If you follow sites like Medium, Substack, it probably means you’re trying to be better and looking for answers and inspiration.
If you’re looking to be better, you’re probably going to take on new challenges and live outside of your comfort zone. Nothing is too hard and everything is a worthwhile challenge!
What’s not to like?
Combine that amazing attitude to life with the fact that many of us, probably you, are people pleasers. We like to help and be useful. We’re competent at what we do and we have a mindset that knows there’s a solution to every problem.
So when we are asked to help or we see a problem, we are keen to jump in.
🥊 And that’s when the fight started! 🥊
The internal fight of being overwhelmed, possibly under appreciated and perhaps (maybe?) a little stressed that some of your own work is not to the quality you’d like it to be.
When we hit this stage we look for ways to claw back some sanity. One of those ways is to start saying “no” to random requests. Another way is to question whether something being delegated to you is, in fact, your responsibility at all?
Here’s our challenge. (we like challenges, remember?) We are going to say “no!”
Say No — Level 1 — Explain why
Level 1 is the apprenticeship of saying no. It’s where we learn the craft of saying no. It’s where we need to say no and offer an explanation. Because we want to please people, we need them to like us after we have declined their request. So we offer a long explanation that will appease their displeasure. But if it helps you say no and hold that line, great. Be ready with your response.
Say No — Level 2 — Offer Options
Level 2 is less explanation and more offering options to the requestor. Options include referring the request to someone more appropriate, deferring to a later time, maybe even asking if it is really necessary. This third option is quite reasonable as many requests can simply be laziness on the part of the requestor.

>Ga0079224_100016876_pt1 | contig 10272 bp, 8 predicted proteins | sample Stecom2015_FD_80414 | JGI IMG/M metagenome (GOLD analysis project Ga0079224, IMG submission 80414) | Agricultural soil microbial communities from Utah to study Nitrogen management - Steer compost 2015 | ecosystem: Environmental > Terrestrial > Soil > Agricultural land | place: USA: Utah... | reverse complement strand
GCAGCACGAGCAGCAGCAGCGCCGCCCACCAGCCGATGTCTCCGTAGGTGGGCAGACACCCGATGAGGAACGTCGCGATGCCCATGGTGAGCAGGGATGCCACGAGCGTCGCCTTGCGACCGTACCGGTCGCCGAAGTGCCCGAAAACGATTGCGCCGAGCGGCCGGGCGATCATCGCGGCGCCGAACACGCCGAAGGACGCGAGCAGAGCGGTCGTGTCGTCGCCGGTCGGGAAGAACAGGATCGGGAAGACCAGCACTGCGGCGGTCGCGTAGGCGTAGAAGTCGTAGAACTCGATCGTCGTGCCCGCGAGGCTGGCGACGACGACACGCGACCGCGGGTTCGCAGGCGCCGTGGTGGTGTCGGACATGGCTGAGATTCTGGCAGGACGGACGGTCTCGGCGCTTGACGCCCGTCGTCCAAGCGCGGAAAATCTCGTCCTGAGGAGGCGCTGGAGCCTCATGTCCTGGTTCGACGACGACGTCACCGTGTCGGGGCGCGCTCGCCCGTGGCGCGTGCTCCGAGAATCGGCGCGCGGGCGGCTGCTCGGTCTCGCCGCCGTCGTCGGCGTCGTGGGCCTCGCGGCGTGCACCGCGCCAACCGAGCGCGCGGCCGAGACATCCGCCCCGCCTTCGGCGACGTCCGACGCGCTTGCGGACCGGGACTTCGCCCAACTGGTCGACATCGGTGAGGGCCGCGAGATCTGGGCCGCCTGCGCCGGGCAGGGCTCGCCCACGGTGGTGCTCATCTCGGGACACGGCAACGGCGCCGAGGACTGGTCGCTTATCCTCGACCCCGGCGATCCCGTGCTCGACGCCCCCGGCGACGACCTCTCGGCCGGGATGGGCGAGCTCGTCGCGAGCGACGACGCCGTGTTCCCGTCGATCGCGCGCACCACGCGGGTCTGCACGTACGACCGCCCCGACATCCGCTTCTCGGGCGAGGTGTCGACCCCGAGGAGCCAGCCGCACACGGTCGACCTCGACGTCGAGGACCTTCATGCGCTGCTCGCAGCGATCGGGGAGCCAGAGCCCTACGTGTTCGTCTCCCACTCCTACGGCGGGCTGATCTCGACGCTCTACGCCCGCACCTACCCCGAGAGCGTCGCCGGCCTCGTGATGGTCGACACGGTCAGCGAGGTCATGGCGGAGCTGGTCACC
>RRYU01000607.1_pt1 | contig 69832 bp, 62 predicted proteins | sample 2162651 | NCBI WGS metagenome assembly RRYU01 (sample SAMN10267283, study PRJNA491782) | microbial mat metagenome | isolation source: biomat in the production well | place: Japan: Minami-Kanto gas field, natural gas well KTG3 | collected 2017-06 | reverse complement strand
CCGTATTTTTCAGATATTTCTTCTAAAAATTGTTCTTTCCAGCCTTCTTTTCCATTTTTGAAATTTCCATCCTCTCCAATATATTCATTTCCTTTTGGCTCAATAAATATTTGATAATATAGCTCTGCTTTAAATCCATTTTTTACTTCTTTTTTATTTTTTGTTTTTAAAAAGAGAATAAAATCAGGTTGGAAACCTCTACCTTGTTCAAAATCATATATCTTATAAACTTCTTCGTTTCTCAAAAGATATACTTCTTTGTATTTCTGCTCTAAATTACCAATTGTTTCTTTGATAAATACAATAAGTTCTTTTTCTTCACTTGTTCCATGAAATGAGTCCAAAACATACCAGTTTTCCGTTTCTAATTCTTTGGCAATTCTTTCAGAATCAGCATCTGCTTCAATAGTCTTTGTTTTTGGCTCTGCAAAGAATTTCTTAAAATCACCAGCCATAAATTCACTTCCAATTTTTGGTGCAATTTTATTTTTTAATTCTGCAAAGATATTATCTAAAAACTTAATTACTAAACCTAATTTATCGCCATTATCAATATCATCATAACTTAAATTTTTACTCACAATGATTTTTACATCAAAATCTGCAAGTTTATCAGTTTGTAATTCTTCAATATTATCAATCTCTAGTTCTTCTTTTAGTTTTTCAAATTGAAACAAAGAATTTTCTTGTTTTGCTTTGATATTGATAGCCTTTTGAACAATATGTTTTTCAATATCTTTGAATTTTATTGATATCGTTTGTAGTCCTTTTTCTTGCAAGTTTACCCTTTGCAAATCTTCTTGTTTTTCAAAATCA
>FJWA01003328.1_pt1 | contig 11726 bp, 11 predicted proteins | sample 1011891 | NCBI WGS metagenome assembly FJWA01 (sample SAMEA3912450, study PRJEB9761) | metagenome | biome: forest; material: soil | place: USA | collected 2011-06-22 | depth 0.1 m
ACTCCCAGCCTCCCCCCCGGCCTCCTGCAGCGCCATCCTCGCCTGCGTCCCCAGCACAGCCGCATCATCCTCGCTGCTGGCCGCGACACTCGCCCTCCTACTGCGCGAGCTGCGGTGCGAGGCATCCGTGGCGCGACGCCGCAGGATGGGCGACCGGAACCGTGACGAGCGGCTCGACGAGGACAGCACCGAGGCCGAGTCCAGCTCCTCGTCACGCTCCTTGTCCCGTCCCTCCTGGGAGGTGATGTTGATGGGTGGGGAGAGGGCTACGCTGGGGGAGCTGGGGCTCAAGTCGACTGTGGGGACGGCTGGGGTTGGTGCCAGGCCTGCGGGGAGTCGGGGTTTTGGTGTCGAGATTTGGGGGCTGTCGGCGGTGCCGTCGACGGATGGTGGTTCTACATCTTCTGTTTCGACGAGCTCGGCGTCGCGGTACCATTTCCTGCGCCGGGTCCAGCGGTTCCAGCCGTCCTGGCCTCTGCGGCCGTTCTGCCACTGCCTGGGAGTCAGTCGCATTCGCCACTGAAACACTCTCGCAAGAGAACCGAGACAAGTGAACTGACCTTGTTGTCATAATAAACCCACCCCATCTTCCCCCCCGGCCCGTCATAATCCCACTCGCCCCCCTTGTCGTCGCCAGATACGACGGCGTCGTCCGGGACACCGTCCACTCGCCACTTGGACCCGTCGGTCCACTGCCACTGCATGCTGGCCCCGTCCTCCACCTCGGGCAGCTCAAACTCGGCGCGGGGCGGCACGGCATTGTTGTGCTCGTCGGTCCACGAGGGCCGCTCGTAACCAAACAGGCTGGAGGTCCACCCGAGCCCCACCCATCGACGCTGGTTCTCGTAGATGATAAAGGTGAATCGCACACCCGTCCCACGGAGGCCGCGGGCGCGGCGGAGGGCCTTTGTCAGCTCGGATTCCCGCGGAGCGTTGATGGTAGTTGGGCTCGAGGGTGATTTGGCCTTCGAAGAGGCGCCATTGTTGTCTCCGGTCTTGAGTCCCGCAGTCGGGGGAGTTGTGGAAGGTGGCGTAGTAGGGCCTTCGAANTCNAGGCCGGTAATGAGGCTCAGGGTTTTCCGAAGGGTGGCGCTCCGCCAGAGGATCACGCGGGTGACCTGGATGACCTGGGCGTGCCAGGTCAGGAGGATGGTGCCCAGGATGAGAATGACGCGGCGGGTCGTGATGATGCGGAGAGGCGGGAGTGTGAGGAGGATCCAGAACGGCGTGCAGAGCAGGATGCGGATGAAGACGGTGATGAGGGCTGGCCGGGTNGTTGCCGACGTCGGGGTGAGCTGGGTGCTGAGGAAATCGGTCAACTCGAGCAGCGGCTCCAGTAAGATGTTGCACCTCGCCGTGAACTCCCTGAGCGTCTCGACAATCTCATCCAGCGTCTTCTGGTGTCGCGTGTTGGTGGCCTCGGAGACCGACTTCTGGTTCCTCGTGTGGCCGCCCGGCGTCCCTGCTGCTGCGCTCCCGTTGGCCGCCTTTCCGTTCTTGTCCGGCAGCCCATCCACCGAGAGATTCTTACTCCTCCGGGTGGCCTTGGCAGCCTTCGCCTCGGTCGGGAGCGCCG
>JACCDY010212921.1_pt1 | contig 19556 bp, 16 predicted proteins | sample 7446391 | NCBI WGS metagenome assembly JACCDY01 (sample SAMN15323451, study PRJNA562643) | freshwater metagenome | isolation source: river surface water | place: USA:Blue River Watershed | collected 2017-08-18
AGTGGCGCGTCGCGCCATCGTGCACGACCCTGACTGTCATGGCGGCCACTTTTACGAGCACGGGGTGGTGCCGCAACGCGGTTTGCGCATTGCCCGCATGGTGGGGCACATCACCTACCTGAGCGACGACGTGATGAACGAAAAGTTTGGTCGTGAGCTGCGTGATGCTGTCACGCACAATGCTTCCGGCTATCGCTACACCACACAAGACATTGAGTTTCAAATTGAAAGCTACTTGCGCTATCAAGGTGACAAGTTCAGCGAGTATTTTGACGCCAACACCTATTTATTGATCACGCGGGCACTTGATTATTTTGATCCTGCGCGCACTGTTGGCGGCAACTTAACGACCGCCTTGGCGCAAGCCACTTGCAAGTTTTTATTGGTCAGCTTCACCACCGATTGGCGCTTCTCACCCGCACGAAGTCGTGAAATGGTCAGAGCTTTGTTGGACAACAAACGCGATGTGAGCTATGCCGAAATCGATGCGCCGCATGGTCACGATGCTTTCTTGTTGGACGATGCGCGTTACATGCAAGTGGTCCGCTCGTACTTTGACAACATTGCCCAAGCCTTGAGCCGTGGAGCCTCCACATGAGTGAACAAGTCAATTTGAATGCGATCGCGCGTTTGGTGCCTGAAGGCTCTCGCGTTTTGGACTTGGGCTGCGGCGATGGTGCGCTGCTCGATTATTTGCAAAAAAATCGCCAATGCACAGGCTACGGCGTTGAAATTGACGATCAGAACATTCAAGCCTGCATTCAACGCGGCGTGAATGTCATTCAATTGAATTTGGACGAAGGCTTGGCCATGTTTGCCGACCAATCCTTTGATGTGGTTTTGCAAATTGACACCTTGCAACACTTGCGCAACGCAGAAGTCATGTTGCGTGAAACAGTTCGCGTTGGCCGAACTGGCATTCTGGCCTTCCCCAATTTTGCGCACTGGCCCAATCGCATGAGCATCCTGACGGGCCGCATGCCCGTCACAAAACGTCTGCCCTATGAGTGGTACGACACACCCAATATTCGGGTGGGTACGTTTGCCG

Say No — Level 3 — Thanks but …
Level 3 is ninja level. They just don’t see it coming. You are not rude or unprofessional. You simply and politely say, “Thank you, but no, I am unable to do that.” That’s it. That’ll stop people in their tracks.
No explanation, no apology.
The Benefits of Saying No
The benefits are obvious.
- The quality of your work increases because you have more time to dedicate to your work.
- You become more valuable to the team as they will stop dropping minutiae on you. They know you value your time and they will begin to value it as well.
- Your confidence will grow as you see the quality of work increase, the greater bond between you and your colleagues, friends and relationships. (Yes, this is a side benefit).
- A shadow benefit will be those who often ask for help will realise they need to improve their skills and the whole group/team will benefit.
What or Who Decides When to Say No?
How do you know when to say no? You don’t want to be known as someone who never helps. And this isn’t an either/or scenario.
First things first:
- You! You need to be okay. You need to look after yourself to prevent stress and overwhelm. It is you who decides when to say no.
- Workload. What level of work do you need to get through in order to deliver the quality you want to be known for.
- Priorities. What are you biggest priotrities and when do they need to be done? If there is a deadline and a request might interfere with that deadline, it’s a no.
In the end, if you cannot say no your stress levels will go up and the overwhelm will creep in. People will genuinley feel for you but at that point they cannot help. Only you can help you.
Yes, they might alleviate your workload for a time, but is that what you really want? As a highly competent, high achiever, both you and I know that isn’t what you want!
I am! I’ve just had three days off work and coming back to a crap ton of catch up work. I also have meetings and expectations.
I’ll be time blocking my day and getting “my head down and bum up” into the work. I’ll be saying “No” today.
So might you!
OK, there is a caveat!
Your boss can overrule you. They are in charge and can request you do things you’d rather not. You can still politely push back. But if they insist, best go with the flow.
But, as you have pushed back, you may find they look for someone else in future. Few people enjoy conflict, including your boss!
Have a perfect day!